Tag Archives | Egypt

The Secret History of Rock ‘n’ Roll: Building a Mystery

SecretHistoryRockNRollSite editor’s note: The following is excerpted from The Secret History of Rock ’N’ Roll: The Mysterious Roots of Modern Music by Christopher Knowles (Viva Editions, October 2010). Used with permission.

I like to think of the history of rock & roll like the origin of Greek drama. That started out on the threshing floors during the crucial seasons, and was originally a band of acolytes dancing and singing. Then, one day, a possessed person jumped out of the crowd and started imitating a god.

—Jim Morrison

Most historians believe that the Mysteries began at the end of the Neolithic Age (also known as the New Stone Age, roughly 9000 to 4500 BCE), making them one of the earliest cultural developments known to humanity. Coinciding with the development of agriculture, the rituals were designed to appeal to the grain gods of the Underworld by acting out their myths, which celebrated the cycles of planting, growth and harvesting.… Read the rest

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Scientists Suggest That Cancer Is A Man-Made Disease

Source: Joshua Sherurcij (CC)

Source: Joshua Sherurcij (CC)

Basing their findings on research conducted at the University of Manchester’s KNH Centre for Biomedical Egyptology, professors Rosalie David and visiting Villanova professor Michael Zimmerman assert:

“In an ancient society lacking surgical intervention, evidence of cancer should remain in all cases. The virtual absence of malignancies in mummies must be interpreted as indicating their rarity in antiquity, indicating that cancer causing factors are limited to societies affected by modern industrialization”.

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Moving from prehistory to modern times utilizing literary and mummified remains, there is little occurrence or reference to cancer, until the 17th century, where the team found the first reports in scientific literature of operations for breast and other types of cancer.

It has been suggested that the short life span of individuals in antiquity precluded the development of cancer. Although this statistical construct is true, individuals in ancient Egypt and Greece did live long enough to develop such diseases as atherosclerosis, Paget’s disease of bone, and osteoporosis, and, in modern populations, bone tumors primarily affect the young.… Read the rest

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Beyond The Valley Of The Whales

Whale skeleton at Wadi Al-Hitan. Photo:Volker Scherl

Whale skeleton at Wadi Al-Hitan. Photo:Volker Scherl

BBC News reports on an unlikely location for massive whale fossils: the Sahara desert in Egypt:

Its name in Arabic is Wadi Hitan but it is known as the Valley of the Whales.

For years archaeologists have been unearthing a remarkable collection of whale fossils, all the more surprising because the area is now inland desert in upper Egypt.

It is believed that about 40 million years ago the area was submerged in water, part of the Tethys Sea. As the sea retreated north to the Mediterranean it left a series of unique rock formations and also a cornucopia of fossils.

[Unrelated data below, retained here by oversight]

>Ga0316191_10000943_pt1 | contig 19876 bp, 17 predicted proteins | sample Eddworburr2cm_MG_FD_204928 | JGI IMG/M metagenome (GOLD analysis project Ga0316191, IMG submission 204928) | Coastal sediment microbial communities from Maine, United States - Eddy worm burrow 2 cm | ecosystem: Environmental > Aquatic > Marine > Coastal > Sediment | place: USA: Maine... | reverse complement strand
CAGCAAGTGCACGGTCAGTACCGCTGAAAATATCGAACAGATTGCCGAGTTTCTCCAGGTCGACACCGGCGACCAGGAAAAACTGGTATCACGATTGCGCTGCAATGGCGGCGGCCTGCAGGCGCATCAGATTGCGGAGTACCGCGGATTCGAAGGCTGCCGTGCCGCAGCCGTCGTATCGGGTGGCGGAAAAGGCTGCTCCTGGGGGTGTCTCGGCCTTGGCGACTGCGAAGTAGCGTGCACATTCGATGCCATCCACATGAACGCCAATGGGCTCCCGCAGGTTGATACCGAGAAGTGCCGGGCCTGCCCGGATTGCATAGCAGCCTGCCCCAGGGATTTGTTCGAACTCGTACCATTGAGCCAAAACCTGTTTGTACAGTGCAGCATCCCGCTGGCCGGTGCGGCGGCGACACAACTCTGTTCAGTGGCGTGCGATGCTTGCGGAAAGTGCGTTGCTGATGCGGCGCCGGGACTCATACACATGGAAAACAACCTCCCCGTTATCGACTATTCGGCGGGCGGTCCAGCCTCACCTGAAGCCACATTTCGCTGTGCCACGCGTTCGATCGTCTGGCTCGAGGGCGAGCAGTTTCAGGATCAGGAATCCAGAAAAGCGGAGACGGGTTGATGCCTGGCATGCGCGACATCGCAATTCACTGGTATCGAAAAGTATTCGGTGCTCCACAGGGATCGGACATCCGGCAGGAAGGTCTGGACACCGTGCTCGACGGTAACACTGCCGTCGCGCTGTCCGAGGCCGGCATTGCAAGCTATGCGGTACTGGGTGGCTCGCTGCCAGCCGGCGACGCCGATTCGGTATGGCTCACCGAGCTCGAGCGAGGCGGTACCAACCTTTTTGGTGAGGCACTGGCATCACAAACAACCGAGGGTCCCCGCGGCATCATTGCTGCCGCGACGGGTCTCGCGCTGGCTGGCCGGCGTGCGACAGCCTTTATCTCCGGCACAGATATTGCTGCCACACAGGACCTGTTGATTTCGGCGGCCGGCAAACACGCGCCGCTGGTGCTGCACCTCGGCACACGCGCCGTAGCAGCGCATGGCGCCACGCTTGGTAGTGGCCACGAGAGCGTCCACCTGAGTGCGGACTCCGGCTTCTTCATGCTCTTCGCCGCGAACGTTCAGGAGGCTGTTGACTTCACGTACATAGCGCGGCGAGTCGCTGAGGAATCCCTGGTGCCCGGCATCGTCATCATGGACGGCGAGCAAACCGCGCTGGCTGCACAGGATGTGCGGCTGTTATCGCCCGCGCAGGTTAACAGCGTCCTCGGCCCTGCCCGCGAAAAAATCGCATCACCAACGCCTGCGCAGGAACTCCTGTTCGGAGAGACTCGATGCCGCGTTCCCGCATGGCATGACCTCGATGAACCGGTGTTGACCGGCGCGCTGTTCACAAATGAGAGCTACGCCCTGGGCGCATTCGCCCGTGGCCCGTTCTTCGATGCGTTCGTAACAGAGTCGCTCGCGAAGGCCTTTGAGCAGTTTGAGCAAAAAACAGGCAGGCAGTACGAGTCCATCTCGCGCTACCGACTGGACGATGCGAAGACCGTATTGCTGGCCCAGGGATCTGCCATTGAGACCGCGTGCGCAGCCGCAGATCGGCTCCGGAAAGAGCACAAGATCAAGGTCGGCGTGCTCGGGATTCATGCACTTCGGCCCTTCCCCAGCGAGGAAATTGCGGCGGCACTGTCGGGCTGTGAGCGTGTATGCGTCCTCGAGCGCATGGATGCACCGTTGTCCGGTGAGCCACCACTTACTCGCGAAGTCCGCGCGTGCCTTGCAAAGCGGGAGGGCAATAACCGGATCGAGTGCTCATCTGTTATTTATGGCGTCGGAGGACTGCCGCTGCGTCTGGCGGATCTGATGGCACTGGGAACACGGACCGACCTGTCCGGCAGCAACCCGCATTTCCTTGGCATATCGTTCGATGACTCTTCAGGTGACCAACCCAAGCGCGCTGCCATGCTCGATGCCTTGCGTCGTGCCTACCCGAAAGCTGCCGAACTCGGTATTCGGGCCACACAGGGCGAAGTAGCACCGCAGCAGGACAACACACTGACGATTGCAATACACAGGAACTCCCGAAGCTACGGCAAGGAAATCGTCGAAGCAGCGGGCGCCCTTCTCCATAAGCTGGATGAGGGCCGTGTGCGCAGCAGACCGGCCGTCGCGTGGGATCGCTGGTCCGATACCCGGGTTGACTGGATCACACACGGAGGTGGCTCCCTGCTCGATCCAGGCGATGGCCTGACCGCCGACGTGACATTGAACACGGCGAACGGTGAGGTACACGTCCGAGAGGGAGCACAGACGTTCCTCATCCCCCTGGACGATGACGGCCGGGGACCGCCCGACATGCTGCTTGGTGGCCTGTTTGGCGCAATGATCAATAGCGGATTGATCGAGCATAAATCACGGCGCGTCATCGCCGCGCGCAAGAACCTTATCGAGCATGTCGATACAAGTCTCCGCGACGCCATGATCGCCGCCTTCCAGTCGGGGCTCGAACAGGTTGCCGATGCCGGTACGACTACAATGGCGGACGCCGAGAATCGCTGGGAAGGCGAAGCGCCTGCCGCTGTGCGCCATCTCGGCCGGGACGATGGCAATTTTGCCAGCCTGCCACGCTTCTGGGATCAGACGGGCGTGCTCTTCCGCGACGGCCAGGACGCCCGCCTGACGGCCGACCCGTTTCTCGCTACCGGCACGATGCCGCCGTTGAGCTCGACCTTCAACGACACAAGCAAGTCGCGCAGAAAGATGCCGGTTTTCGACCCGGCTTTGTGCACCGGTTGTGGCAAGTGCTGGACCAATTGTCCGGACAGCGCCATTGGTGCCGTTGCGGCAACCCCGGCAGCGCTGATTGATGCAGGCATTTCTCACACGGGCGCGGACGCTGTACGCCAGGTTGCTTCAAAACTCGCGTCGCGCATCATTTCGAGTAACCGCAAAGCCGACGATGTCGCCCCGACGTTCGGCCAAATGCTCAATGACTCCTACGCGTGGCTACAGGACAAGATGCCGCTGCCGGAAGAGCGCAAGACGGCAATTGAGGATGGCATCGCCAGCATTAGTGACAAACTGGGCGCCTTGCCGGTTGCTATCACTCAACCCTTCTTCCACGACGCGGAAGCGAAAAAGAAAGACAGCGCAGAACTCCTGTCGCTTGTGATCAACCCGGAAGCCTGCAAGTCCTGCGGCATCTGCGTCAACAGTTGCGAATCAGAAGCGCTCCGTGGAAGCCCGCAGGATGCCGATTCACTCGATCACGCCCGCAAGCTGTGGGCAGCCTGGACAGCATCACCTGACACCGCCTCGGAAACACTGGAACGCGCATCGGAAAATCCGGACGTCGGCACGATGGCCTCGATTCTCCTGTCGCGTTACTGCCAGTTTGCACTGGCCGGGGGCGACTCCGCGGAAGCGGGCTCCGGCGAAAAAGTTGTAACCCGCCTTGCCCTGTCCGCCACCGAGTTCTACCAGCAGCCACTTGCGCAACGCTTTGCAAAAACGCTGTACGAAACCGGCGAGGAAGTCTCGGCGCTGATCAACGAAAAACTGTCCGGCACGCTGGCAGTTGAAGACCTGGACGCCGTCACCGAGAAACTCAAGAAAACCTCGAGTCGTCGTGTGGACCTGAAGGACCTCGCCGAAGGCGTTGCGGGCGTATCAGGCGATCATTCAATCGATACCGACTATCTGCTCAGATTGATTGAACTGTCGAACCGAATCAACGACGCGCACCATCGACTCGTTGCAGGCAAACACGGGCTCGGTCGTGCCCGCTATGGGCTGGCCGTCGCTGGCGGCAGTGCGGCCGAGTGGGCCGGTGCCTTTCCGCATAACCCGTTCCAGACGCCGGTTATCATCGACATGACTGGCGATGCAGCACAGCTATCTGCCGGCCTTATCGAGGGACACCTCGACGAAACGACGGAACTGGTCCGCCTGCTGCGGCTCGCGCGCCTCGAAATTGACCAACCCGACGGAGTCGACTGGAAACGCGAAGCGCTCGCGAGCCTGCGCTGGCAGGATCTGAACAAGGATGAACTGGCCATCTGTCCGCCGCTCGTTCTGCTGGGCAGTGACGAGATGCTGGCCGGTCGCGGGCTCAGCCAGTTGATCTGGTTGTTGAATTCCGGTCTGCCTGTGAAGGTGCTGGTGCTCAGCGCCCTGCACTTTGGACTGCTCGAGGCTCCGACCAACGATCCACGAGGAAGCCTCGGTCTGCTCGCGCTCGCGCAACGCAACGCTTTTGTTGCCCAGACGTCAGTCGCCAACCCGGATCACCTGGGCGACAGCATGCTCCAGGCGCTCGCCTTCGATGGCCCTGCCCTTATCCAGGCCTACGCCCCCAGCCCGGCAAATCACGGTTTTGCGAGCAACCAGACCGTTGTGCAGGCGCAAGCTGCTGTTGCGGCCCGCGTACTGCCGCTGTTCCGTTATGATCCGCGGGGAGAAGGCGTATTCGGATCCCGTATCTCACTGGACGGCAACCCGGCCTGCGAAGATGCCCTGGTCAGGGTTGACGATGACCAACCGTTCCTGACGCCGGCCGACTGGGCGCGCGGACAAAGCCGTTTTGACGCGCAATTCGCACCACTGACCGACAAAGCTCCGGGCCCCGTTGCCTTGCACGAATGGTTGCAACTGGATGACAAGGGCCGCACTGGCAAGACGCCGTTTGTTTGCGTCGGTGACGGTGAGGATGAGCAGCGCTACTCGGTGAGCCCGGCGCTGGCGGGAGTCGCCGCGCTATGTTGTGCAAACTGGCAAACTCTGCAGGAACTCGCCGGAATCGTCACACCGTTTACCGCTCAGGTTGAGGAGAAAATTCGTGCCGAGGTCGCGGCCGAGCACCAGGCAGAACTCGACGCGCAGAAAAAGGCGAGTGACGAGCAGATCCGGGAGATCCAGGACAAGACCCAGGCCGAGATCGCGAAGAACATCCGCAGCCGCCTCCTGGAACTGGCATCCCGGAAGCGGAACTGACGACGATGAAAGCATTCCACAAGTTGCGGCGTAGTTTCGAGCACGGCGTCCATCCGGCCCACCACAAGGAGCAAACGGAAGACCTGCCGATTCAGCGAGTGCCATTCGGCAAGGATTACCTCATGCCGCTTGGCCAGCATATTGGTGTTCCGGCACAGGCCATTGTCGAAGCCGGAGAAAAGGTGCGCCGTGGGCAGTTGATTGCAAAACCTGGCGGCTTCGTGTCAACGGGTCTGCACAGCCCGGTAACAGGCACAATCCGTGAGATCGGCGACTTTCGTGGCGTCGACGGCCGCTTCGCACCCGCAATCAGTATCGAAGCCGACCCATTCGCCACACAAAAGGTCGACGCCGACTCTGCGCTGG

One of the most exceptional finds was a 37 million-year-old whale from the species Basilosaurus Isis, unearthed by a team led by Prof Philip Gingerich of the University of Michigan in the United States.

But now it has become the subject of a bizarre customs wrangle at Cairo airport.

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The Mayan Calendar And The Return Of The Extraterrestrials

Erich von Daniken 1[disinformation ed.’s note: The following is an excerpt from the new book by Erich von Däniken, Twilight of the Gods: The Mayan Calendar and the Return of the Extraterrestrials, courtesy of New Page Books.]

“There are no absolute truths, and if there were, they would be boring.”—Theodor Fontane, 1819–1898

This sentence cannot really be applied to the exact sciences. Two plus two always makes four. And in geometry, A squared plus B squared always equals C squared. It may be boring, but “exact science” does indeed bring us many “absolute truths.” Alongside all the many errors that are constantly being corrected.

However, our power of reason is not just impressed by the results gleaned by the exact sciences; the humanities—and these include so much that requires interpretation—violate our way of thinking no less. Religions fall into this category, as do philosophy, ethnology and archaeology. Excuse me? Isn’t archaeology a combined science that cites only verified findings?… Read the rest

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Who Stole King Tut’s Genitals?

king-tutA mystery that may never be solved … The genitals on the mummy of Egyptian king Tutankhamen were declared missing in 1968 but were later found buried in the sand. However, scientists now suggest that the genitals were “swapped” and the real thing is missing. No one has any idea where King Tut’s private parts are hidden, or in whose possession, or why … Perhaps they are haunting someone. From TIME:

After some digging, Marchant was able to confirm that the king’s genitalia was attached to the mummy during its first unwrapping in 1922, meaning the postmortem castration likely occurred in modern times. Interestingly, Tut’s penis was declared missing in 1968 until a CT scan discovered it hidden in the sand that surrounded the mummy. (Penises, Brains and Skulls: The Most Amazing Stolen Body Parts)

This evidence has lead some to believe that Tut’s penis was swapped sometime after his body was embalmed, suggesting a conspiracy existed to save him from embarrassment of the locker room variety, even in the afterlife.